Anglo American is putting Australian and South African coal assets up for sales as part of a strategic realignment of its business towards its most profitable assets. Down Under, the company has added the Dawson and Foxleigh mines to the list of assets it is looking to divest, joining the Callide and Dartbrook mines, while in South Africa the company is looking to sell the Kriel, New Denmark and New Vaal mines.
On the other side of the world, leaders of the three main UK political parties have all signed a pledge to end the use of unabated coal-fired power. The pledge comes ahead of the General Election in May and states that “climate change is one of the most serious threats facing the world today. It is not just a threat to the environment, but also to our national and global security, to poverty eradication and economic prosperity.”
Meanwhile, in the northwest of the UK, Cluff Natural Resources announced an initial exploration target of between 384 and 640 million t of metallurgical coal on its Cumbrian exploration licences. “This significant exploration target adds an exciting new dimension to [our] portfolio of UK energy assets,” said Algy Cluff, Chairman and CEO of CLNR. “The global outlook for metallurgical and coking coal is predicted to remain steady with substantial upside potential on the back of decreasing supply and increased steel demand and the global economy continues to recover.”
And there was a timely reminder of the economic boost that coal mining brings to a local community with the news that the Rusha opencast coal mine in Scotland spends almost £4/yr million with local suppliers.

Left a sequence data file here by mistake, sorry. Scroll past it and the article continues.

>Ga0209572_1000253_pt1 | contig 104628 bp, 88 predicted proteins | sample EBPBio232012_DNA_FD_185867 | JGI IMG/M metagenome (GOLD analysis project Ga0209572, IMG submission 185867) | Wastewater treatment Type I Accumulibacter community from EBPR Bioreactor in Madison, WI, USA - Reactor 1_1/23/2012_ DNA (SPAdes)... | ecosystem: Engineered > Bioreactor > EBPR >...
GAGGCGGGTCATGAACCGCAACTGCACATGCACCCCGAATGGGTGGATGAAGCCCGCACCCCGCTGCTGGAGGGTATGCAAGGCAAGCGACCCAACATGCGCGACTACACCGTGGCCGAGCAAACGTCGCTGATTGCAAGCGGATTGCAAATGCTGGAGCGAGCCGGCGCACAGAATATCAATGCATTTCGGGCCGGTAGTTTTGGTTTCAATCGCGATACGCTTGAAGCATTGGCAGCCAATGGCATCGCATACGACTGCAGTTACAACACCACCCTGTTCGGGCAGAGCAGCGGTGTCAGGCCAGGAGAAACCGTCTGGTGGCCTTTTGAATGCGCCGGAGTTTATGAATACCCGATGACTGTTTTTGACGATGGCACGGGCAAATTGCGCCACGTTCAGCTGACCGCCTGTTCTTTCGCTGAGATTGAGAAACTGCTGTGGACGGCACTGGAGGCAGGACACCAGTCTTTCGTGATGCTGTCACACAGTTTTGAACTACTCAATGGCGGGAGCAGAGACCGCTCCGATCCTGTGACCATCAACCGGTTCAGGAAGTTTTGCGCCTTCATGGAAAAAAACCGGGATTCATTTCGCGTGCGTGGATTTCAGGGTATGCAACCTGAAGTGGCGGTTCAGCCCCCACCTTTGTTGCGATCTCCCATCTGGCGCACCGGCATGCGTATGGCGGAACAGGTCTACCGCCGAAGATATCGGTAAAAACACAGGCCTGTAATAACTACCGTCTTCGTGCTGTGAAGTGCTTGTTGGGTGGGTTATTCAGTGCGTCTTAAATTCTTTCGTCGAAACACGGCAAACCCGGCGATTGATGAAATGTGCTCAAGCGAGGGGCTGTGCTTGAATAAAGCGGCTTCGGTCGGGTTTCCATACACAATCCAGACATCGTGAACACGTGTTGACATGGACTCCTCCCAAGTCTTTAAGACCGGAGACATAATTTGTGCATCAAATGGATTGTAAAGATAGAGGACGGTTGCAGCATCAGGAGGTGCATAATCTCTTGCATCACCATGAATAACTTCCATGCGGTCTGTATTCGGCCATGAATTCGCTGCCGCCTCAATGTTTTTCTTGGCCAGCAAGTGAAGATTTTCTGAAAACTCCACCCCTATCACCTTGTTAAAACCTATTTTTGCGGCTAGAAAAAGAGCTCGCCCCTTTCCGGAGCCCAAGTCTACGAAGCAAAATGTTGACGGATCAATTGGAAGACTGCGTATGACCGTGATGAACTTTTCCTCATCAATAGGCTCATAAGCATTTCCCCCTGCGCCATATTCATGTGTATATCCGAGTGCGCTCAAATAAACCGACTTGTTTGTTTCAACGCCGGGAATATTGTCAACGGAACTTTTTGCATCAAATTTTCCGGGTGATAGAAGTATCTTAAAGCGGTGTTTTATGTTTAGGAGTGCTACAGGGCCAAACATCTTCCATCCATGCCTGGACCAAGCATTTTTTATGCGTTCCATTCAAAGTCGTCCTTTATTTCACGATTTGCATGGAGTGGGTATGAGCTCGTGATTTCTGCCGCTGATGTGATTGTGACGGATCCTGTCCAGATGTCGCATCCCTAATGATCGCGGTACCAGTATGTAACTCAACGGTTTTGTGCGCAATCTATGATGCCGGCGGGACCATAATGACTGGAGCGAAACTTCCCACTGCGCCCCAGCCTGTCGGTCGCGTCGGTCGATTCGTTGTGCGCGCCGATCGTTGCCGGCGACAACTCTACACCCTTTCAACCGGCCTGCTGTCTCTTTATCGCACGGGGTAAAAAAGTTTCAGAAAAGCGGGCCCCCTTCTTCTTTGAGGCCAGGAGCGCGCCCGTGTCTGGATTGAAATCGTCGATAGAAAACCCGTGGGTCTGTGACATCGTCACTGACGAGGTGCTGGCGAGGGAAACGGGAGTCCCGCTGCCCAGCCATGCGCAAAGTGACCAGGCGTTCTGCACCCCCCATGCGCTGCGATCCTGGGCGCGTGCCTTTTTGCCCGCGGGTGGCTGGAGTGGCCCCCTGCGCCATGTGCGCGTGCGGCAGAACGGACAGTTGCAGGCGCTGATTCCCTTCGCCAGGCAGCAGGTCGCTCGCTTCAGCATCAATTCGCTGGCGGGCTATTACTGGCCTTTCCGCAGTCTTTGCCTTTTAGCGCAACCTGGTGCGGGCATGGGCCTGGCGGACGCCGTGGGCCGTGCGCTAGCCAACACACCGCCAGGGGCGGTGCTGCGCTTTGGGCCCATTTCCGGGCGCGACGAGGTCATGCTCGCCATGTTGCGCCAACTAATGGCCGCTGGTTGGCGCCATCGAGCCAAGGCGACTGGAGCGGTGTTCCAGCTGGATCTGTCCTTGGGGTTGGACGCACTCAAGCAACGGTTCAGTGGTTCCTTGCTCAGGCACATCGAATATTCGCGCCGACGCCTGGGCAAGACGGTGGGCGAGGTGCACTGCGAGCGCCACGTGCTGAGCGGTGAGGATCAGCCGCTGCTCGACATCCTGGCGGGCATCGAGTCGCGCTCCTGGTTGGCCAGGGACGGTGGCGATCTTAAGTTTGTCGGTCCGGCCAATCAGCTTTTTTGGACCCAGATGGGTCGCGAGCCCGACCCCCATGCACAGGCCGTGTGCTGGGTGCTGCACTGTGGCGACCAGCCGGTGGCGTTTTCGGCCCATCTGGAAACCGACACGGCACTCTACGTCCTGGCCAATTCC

Jumping the Atlantic and lawmakers in Wyoming have proposed a bill that would enable the state to provide US$1 billion to support the development of a port on the Northwest Coast to boost exports of Powder River Basin coal to Asia. Current projects have all stalled in the face of environmental opposition. Wyoming and Montana are also appealing a decision by Origen regulators to rejectr a proposal by Amber Energy to build a coal terminal at the Port of Morrow.
Finally, two special reports provide bleak reading for the North American coal industry. Clifford Smee of Timetric finds little to be positive about in the Canadian coal sector, concluding that: “until we see a return of robust pricing for metallurgical coal, it is unlikely that Canada’s coal industry will witness any growth”. Meanwhile, according to Jeff Archibald of ICF International, US thermal coal markets will continue to face challenges due to “changing electricity generation fuel needs, as well as uncertainty from an aggressive regulatory environment and pending US Environmental Protection Agency (EPA) regulations”.
Written by Jonathan Rowland.
Read the article online at: https://www.worldcoal.com/coal/20022015/a-week-in-coal-20-february-2015-coal1917/